How to make your own native library bindings with Dart FFI
14 Jun 2021
Personally I find I learn a subject best when I have to make use of that knowledge in the context of a project. So while I was keen to learn about Dart's FFI (Foreign Function Interface) functionality when it was released in beta almost 2 years ago, I didn't really have any project to drive that use until now. The project that prompted me to really dive in and learn Darts FFI was my need to access the ALSA API, to allow me to play back audio on Linux from Dart.
So join me for this first part in a series of articles, where I'll try to cover from start to finish what you need to know to be able to make use of a C library API directly from Dart and Flutter.
While there already exist packages to playback audio for Flutter, for my Firetribe project, what I needed was the ability to playback audio data, generated by my own code, not just from existing audio files and from a command line Dart app as well as from a Flutter app. While I initially considered using a cross-platform wrapper such as Miniaudio and am still intending to make use of that from Dart, I decided to go the route of directly using ALSA after seeing how Morten Boye Mortensen made use of ALSA directly via FFI to add Linux support in his excellent Flutter Midi Command package.
So in this series of articles, I will be using developing my dart_alsa package for code examples.
ffigen is your friend
While its completely possible to use Darts FFI to call a C library by writing all the binding code by hand, this can be a very long and tedious task when it comes to dealing with libraries like ALSA which have a huge API surface area.
So instead of doing it all by-hand, there is the ffigen package, that will generate the boilerplate binding code you and is the approach I took for the dart_alsa package.
The instructions for using the package are very good, though it may be a bit difficult to make your way through all of the available options in your first time using it, so looking at the example my use of several options may be of help, especially in regards to the need I had to include some compiler options for header (include) paths as well as renaming of structs that used underscore prefixes which of course have a significant meaning in Dart.
Using ffi and ffi
One thing that is quite confusing when you first start using Dart FFI is the presence of two FFI imports in many source files. The reason for this is that there is both a core Dart library that is part of the Dart SDK:
dart:ffiand the FFI package
ffi/ffi.dartavailable on pub which contains:
Utilities for working with Foreign Function Interface (FFI) code, incl. converting between Dart strings and C strings encoded with UTF-8 and UTF-16.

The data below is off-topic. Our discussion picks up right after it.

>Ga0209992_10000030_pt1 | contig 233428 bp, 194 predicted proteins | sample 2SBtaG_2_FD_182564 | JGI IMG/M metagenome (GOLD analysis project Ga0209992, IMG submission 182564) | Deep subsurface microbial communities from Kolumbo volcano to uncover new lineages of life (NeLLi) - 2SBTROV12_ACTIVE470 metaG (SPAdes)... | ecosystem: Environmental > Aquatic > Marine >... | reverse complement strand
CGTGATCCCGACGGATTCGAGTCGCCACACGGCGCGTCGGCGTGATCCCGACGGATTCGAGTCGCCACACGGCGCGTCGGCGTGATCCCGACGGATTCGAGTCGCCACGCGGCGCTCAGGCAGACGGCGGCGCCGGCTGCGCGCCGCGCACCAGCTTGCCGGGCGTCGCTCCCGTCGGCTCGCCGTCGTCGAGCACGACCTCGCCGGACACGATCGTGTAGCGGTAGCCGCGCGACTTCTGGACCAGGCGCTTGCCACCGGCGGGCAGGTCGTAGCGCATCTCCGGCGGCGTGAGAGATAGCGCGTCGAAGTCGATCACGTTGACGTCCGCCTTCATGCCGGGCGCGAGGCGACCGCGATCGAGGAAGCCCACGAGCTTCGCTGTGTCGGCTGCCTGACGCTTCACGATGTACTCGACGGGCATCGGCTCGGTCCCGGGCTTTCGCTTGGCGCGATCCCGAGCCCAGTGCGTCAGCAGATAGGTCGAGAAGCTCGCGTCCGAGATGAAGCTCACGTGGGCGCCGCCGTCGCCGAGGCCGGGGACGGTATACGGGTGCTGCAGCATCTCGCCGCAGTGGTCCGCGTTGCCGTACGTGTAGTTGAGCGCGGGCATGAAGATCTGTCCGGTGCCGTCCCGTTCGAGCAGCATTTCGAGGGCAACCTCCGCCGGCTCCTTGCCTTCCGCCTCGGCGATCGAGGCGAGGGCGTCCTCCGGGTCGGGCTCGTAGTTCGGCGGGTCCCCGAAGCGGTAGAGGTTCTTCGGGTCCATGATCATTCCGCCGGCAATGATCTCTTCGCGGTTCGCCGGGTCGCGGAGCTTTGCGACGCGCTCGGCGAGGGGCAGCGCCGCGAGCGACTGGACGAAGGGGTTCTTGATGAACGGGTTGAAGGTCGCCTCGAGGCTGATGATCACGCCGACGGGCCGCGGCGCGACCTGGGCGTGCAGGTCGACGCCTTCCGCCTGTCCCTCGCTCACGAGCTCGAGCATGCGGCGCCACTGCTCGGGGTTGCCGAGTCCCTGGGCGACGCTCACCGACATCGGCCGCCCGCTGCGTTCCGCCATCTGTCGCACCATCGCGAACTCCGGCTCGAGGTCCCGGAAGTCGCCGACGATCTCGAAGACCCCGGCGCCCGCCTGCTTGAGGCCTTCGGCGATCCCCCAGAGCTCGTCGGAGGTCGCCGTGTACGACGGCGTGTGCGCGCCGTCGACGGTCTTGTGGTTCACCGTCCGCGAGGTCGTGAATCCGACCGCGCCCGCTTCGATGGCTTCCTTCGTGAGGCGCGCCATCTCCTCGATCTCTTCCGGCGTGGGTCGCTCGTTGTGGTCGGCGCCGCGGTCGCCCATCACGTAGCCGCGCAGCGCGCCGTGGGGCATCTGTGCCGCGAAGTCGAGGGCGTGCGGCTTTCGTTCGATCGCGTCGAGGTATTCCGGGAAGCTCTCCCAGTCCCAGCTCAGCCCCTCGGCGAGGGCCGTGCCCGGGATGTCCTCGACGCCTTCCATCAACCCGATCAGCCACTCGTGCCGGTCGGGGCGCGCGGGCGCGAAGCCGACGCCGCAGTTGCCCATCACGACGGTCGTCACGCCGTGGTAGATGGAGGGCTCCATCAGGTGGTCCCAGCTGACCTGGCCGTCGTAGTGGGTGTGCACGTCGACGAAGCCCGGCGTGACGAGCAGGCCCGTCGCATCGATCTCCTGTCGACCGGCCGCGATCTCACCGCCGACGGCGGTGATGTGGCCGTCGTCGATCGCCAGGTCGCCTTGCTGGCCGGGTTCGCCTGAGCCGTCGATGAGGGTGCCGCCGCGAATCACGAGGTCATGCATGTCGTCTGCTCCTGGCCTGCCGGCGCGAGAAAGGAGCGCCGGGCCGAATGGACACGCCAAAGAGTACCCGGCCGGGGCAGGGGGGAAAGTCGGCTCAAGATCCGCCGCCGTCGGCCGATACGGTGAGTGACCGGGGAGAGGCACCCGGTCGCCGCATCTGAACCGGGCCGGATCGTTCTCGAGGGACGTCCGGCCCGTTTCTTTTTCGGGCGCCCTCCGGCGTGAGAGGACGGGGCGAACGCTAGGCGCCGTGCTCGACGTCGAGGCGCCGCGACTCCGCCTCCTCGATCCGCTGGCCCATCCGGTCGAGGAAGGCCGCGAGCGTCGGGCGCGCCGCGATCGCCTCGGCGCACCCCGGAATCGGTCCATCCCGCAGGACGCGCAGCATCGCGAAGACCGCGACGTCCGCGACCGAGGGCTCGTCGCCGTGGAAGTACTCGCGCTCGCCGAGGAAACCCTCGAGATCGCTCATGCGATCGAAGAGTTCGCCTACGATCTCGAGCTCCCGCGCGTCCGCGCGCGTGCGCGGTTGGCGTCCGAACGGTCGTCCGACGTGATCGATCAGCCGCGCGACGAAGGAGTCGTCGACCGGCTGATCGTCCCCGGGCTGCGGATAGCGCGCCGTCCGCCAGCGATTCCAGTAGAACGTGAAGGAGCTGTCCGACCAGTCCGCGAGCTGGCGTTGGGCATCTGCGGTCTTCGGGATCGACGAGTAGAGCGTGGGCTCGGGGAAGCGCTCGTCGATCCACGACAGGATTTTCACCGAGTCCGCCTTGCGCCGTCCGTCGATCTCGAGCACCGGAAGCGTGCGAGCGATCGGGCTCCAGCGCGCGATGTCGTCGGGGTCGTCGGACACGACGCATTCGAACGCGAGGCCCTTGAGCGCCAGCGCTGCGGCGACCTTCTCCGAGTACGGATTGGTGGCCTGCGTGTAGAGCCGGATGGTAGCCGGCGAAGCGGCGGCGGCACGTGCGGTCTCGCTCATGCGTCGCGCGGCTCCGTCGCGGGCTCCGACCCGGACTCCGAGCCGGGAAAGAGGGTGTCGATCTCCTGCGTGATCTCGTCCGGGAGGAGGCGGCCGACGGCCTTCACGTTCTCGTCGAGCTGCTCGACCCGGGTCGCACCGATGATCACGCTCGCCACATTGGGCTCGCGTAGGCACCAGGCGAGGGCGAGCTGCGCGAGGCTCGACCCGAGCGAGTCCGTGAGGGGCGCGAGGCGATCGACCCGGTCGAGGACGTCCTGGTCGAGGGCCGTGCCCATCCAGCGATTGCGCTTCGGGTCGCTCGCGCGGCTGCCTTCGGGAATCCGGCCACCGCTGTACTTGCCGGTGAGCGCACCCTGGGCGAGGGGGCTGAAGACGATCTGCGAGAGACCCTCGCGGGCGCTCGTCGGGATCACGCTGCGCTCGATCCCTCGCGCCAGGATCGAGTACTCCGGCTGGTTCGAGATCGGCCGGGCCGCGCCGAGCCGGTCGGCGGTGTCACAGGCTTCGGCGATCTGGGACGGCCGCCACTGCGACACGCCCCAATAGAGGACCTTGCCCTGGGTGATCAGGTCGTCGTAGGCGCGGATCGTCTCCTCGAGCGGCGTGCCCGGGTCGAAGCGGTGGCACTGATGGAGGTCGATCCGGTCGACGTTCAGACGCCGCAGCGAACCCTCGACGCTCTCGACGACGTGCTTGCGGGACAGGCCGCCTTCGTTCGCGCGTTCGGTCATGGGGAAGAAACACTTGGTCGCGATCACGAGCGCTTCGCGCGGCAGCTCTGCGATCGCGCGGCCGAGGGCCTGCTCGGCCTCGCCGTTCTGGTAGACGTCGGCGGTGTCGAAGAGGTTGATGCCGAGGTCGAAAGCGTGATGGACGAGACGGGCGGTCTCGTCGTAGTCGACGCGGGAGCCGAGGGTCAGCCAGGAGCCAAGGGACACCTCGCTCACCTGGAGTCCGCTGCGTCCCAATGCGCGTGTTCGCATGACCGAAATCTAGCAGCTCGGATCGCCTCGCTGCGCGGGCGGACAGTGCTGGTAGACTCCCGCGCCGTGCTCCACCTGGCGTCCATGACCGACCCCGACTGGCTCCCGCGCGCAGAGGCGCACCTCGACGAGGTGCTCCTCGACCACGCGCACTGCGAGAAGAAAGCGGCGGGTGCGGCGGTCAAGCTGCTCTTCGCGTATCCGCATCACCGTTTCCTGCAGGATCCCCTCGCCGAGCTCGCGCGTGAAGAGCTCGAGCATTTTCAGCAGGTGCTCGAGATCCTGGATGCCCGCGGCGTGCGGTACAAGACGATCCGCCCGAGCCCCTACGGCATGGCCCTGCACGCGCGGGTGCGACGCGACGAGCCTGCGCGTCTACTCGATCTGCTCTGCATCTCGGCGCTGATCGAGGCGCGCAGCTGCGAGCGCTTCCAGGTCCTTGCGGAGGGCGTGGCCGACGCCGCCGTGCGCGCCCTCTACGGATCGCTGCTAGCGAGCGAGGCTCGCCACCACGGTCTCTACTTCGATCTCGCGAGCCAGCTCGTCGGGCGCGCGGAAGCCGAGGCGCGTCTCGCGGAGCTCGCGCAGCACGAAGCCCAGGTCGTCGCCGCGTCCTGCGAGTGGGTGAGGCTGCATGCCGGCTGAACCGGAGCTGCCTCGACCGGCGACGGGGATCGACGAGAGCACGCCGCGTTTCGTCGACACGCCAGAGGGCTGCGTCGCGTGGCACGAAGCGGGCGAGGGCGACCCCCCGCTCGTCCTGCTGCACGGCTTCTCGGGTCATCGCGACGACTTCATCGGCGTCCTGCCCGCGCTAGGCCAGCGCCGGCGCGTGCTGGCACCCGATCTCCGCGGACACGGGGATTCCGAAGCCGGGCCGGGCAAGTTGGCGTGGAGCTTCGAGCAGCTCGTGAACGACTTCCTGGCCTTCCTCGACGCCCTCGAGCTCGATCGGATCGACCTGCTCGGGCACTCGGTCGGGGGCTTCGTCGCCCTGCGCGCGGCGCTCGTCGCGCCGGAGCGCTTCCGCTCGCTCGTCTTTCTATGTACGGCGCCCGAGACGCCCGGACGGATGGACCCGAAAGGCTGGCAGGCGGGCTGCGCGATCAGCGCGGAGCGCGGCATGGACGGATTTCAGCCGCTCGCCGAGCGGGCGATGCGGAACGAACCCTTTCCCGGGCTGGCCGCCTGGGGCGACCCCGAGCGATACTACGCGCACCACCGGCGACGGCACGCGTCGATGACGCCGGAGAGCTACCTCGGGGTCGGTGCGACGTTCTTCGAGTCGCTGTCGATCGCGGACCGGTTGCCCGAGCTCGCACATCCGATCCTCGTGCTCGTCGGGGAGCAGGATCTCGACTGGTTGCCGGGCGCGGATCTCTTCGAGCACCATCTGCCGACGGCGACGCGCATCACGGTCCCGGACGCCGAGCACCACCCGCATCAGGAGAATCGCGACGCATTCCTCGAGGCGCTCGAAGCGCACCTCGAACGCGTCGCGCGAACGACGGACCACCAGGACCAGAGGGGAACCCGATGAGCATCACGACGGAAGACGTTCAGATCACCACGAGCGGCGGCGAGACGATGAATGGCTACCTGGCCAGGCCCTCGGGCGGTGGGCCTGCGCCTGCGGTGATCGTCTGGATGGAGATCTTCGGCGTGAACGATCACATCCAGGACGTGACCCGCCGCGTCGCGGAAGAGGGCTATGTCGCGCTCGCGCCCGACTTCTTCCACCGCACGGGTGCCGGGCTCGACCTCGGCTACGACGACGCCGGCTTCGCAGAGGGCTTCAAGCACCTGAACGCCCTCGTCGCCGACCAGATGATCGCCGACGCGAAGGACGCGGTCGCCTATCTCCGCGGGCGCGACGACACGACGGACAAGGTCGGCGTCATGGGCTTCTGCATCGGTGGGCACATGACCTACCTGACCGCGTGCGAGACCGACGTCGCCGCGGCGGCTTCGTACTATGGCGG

Walking down the right path
In order to begin working with a library through FFI, we first need to make a call to "open" it and this should work for system installed libraries by jsut passing in the name, otherwise you need to pass in the pull path to the location of the library file (eg.
.so on Linux).
Pointing out the obvious
C is very much focused on the use of pointers, so having to deal with pointers is almost guaranteed in your Dart FFI code.
For the most part pointers are fairly straight forward to deal with in Dart FFI, though there are a few tips I picked up along the way looking at code examples scattered across the dart SDK and other repos, including:
a handy way of having a null pointer:
The need to allocate memory when needing a pointer to a pointer:
Passing a pointer (to a pointer) into the ALSA API when it wanted to allocate a memory structure and then hand back a pointer to it:
// Allocate parameters object alsa.snd_pcm_hw_params_malloc(paramsPtr);
As well as the simpler case of passing in the value of a pointer (vs the pointer itself) to C calls that want just a memory address value, note the use of the
.value getter on the Dart
All alone with the memory
With C's strong reliance on pointers, comes the need for manual memory management, unlike in Dart, where memory is managed for us by the Dart VM.
For FFI purposes, this mostly just comes down to the need to both manually allocate memory when required, prior to calling C functions via
calloc()and then importantly remembering to free up said memory after returning (and possibly making use of the results from the C function call) using
But wait, there's more!
In this first part, I've covered what you need to know to start calling a C library from Dart. In the next part in this series, I'll be covering how to wrap synchronous access to C calls into a asynchronous Dart API.